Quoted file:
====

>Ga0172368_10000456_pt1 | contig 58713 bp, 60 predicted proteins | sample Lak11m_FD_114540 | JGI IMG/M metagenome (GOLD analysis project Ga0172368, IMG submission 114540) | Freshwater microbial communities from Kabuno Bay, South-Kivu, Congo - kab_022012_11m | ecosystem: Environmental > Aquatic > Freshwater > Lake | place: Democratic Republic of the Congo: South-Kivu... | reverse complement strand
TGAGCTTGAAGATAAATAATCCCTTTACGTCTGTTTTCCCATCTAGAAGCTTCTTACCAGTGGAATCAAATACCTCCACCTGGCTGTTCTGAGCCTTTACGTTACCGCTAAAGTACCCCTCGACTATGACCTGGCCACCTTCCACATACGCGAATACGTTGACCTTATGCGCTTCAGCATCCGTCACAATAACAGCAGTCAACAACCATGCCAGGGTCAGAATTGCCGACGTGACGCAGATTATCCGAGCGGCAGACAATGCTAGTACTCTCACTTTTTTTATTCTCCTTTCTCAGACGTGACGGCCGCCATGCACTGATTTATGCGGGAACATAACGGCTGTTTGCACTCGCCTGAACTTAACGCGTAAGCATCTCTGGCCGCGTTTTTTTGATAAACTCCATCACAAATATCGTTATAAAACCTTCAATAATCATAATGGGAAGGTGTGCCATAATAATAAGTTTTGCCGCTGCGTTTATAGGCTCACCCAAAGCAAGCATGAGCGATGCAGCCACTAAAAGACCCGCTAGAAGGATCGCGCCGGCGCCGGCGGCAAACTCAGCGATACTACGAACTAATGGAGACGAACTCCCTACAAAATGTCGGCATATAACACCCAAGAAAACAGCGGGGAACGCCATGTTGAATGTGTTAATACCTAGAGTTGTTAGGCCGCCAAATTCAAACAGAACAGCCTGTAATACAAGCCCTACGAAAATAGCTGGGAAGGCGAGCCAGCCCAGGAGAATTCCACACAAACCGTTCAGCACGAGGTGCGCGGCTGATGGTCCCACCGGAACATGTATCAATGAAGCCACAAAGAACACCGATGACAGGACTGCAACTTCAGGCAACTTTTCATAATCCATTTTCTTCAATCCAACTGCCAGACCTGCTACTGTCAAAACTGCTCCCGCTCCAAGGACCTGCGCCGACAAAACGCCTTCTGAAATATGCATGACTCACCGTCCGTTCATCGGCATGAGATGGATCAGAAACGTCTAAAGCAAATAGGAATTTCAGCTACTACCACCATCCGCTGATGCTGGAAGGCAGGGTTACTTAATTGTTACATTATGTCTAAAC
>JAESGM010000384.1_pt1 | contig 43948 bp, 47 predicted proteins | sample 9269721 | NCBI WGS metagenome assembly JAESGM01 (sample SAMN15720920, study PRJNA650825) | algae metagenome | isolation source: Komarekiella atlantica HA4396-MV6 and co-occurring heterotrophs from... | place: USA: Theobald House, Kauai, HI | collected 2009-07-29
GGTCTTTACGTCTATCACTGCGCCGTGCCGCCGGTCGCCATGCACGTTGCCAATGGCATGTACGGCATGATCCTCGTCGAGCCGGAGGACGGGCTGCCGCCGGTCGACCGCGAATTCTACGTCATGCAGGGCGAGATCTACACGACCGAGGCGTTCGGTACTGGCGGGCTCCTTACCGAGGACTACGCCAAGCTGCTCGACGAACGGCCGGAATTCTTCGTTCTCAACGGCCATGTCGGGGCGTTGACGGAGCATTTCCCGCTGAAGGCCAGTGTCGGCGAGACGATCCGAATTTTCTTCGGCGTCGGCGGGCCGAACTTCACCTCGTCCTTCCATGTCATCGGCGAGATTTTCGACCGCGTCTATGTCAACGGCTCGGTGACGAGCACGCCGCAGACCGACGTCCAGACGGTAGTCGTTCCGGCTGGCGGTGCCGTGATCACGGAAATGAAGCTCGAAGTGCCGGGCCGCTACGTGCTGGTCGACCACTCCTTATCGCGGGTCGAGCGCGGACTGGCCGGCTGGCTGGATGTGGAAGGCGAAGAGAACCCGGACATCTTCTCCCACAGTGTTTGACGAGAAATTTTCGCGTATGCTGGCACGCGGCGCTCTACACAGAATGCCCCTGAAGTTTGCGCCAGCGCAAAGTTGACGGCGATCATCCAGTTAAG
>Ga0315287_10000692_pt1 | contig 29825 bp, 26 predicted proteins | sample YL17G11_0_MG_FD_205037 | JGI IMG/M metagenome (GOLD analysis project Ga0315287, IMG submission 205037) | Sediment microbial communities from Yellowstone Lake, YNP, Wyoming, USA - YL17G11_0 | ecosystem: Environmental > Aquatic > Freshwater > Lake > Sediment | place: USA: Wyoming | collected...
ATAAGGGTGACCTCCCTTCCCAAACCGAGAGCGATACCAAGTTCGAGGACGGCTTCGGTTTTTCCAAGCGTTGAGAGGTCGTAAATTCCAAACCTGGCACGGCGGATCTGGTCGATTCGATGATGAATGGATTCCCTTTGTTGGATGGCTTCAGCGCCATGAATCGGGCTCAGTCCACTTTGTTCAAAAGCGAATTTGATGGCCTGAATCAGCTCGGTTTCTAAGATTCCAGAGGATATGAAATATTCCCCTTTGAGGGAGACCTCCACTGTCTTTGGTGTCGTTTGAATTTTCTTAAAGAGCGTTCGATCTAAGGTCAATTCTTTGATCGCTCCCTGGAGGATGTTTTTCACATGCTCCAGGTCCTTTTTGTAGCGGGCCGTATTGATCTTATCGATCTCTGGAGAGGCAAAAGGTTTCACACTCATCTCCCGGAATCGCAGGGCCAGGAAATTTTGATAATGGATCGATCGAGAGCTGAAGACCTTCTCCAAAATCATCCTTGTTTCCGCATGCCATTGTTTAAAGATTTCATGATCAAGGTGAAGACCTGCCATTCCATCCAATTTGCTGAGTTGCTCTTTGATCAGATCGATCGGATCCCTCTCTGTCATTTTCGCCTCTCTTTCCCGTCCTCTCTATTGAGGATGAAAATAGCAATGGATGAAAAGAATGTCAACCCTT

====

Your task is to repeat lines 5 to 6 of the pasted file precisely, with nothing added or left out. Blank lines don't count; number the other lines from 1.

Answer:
>Ga0315287_10000692_pt1 | contig 29825 bp, 26 predicted proteins | sample YL17G11_0_MG_FD_205037 | JGI IMG/M metagenome (GOLD analysis project Ga0315287, IMG submission 205037) | Sediment microbial communities from Yellowstone Lake, YNP, Wyoming, USA - YL17G11_0 | ecosystem: Environmental > Aquatic > Freshwater > Lake > Sediment | place: USA: Wyoming | collected...
ATAAGGGTGACCTCCCTTCCCAAACCGAGAGCGATACCAAGTTCGAGGACGGCTTCGGTTTTTCCAAGCGTTGAGAGGTCGTAAATTCCAAACCTGGCACGGCGGATCTGGTCGATTCGATGATGAATGGATTCCCTTTGTTGGATGGCTTCAGCGCCATGAATCGGGCTCAGTCCACTTTGTTCAAAAGCGAATTTGATGGCCTGAATCAGCTCGGTTTCTAAGATTCCAGAGGATATGAAATATTCCCCTTTGAGGGAGACCTCCACTGTCTTTGGTGTCGTTTGAATTTTCTTAAAGAGCGTTCGATCTAAGGTCAATTCTTTGATCGCTCCCTGGAGGATGTTTTTCACATGCTCCAGGTCCTTTTTGTAGCGGGCCGTATTGATCTTATCGATCTCTGGAGAGGCAAAAGGTTTCACACTCATCTCCCGGAATCGCAGGGCCAGGAAATTTTGATAATGGATCGATCGAGAGCTGAAGACCTTCTCCAAAATCATCCTTGTTTCCGCATGCCATTGTTTAAAGATTTCATGATCAAGGTGAAGACCTGCCATTCCATCCAATTTGCTGAGTTGCTCTTTGATCAGATCGATCGGATCCCTCTCTGTCATTTTCGCCTCTCTTTCCCGTCCTCTCTATTGAGGATGAAAATAGCAATGGATGAAAAGAATGTCAACCCTT